After a 6-month-long closure, universities across the country are finally reopening their campuses. This is following fresh guidance from the government, as the country adjusts to a new kind of normal.
The decision to open Universities may be welcomed by many after what has been, and continues to be, a tumultuous year. Freshers were particularly affected by the abrupt pause in face-to-face learning, with their last academic experience having been their final term of school or college. But university students at any stage of their course may be relieved at encountering even a semblance of normality.
The Department for Education has instructed universities to employ a mix of both face-to-face and online learning. Where outbreaks have not occurred, lectures are to be given online, while tutorials and seminars may be held on campus with adherence to social distancing, according to the department.
The decision to reopen campuses triggered mixed reactions. Whilst some were sceptical as to whether this was a safe step to take, others considered it important to bring students back.
Whether to open up or remain closed has certainly been a contentious dilemma. However, setting the boundaries once campus has opened has proven to be a tougher task.
For many, the experience of university life is an integral part of choosing to pursue a degree over transitioning to the world of full-time work. The social aspect of university life is also alluring to those fresh out of school. But against the backdrop of a global viral pandemic, relaxing measures to give way to a more liberating experience for both the newcomers and those returning may be costly.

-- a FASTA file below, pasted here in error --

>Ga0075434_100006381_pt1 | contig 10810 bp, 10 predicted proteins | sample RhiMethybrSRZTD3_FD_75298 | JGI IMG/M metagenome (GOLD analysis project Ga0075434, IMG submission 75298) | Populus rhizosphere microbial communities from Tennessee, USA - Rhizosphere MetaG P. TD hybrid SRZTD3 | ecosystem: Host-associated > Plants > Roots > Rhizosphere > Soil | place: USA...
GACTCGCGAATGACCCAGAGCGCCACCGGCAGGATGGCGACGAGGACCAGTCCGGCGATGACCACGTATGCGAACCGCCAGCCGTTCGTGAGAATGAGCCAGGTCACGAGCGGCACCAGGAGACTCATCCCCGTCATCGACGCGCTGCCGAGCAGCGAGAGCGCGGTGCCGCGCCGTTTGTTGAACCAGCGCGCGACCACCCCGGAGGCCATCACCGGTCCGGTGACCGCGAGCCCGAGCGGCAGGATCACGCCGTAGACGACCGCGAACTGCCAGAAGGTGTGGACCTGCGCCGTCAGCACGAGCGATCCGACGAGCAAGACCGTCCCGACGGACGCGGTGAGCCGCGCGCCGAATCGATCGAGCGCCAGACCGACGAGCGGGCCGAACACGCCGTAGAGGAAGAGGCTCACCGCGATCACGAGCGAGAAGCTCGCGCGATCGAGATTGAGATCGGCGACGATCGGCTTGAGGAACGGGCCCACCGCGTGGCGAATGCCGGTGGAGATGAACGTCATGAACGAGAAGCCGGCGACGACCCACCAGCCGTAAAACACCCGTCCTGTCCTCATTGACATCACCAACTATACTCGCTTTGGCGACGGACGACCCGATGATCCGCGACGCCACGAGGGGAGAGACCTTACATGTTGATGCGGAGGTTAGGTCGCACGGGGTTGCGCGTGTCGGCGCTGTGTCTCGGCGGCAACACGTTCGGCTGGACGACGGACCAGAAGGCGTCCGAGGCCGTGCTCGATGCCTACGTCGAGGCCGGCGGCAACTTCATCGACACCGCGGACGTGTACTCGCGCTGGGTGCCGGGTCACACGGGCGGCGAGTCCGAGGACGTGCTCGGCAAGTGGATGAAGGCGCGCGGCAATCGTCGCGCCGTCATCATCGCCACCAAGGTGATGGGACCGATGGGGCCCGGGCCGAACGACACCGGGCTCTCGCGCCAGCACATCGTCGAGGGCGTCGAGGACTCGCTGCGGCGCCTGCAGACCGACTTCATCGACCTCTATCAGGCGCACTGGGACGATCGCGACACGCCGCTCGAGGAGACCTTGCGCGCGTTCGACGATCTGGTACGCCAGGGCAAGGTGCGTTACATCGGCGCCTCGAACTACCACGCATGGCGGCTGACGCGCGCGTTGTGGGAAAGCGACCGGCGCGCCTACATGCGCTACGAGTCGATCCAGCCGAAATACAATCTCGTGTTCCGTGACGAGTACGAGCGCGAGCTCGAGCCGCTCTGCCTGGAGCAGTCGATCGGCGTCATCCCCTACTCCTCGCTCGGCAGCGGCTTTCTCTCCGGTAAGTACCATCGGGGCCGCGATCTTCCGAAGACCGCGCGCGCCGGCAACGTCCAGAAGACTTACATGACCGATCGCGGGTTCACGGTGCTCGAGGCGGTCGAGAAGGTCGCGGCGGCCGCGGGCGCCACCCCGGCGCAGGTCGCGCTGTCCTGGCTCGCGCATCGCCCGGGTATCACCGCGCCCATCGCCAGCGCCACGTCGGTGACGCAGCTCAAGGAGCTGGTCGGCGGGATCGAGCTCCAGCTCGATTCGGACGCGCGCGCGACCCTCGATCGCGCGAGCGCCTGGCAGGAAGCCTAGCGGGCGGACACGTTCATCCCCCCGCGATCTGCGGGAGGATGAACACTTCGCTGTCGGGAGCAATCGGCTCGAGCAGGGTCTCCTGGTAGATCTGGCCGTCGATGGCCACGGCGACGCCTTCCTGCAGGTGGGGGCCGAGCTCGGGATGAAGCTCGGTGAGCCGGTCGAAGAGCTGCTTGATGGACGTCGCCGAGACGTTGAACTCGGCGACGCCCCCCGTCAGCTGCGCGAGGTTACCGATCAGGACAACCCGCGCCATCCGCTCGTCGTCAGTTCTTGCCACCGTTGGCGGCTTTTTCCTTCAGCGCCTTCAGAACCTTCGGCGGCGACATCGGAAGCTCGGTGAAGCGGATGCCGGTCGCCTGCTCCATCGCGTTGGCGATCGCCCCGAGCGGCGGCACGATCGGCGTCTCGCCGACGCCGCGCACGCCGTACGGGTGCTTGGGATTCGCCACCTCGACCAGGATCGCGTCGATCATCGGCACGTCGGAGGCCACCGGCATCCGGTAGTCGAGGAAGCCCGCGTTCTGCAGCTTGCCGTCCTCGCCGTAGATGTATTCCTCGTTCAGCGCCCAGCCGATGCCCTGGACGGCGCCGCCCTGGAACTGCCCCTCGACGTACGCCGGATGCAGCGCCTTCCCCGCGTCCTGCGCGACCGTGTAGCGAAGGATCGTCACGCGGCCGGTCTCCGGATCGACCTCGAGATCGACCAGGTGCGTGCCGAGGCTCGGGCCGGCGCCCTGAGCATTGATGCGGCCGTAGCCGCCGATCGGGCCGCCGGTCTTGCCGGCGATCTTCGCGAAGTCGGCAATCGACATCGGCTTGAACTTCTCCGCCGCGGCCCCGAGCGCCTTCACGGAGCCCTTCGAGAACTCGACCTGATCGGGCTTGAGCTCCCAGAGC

Signs of the grim consequences of opening up are transpiring less than a month after universities opened. The universities of Dundee, Manchester Metropolitan, Bath, Northumbria, Nottingham and amongst many others across the UK have reported cases of COVID-19.
Of course, this cannot solely be attributed to the on-campus teaching operating in those universities. As September drew to a close, images of students throwing parties and defying the government-imposed rule of 6 began emerging on headlines. That’s despite the Prime Minister urging students not to “socially gather” in large groups of more than 6 people, earlier last month.
Whilst the fact that some did not comply with the guidance is concerning, it is not unsurprising. In August, the University and College Union (UCU) raised fears of an imminent public health crisis if students were allowed back.
The question is, should students have been allowed back to university?
The short answer would be, perhaps not. It’s wholly irresponsible to be allowing large numbers of people to circulate the country, with a mere plea for students to be sensible. Especially when those urging the public to comply have themselves breached rules.
Fines have been issued to those caught breaking the rules, but fines may not be enough to tackle the problem. After all, the damage would have already been done by that point. More stringent measures ought to be implemented in what is a battle against a deadly disease, with no cure and few treatments.
Of the stringent measures that may be taken, closing campuses may be the best. Especially considering that many students are already forced to self-isolate within their student accommodation due to the rapid spread of the virus.
But as recently as the 7th of October, top scientists are now calling for a herd immunity approach. The “leading experts from the universities of Oxford, Nottingham, Edinburgh, Exeter, Cambridge, Sussex and York” have signed the Great Barrington Declaration that calls for herd immunity as a strategy to move things forward. That is, allow those not at risk or at only a minimal risk to live their lives normally. Moreover, those who are more at risk but would like to live life as normal should have that option.
Expecting students to make prudent decisions on matters of such genuine significance may not be a very sensible thing to do. So this might just be an indication that bringing them back on campus, was not a step in the right direction.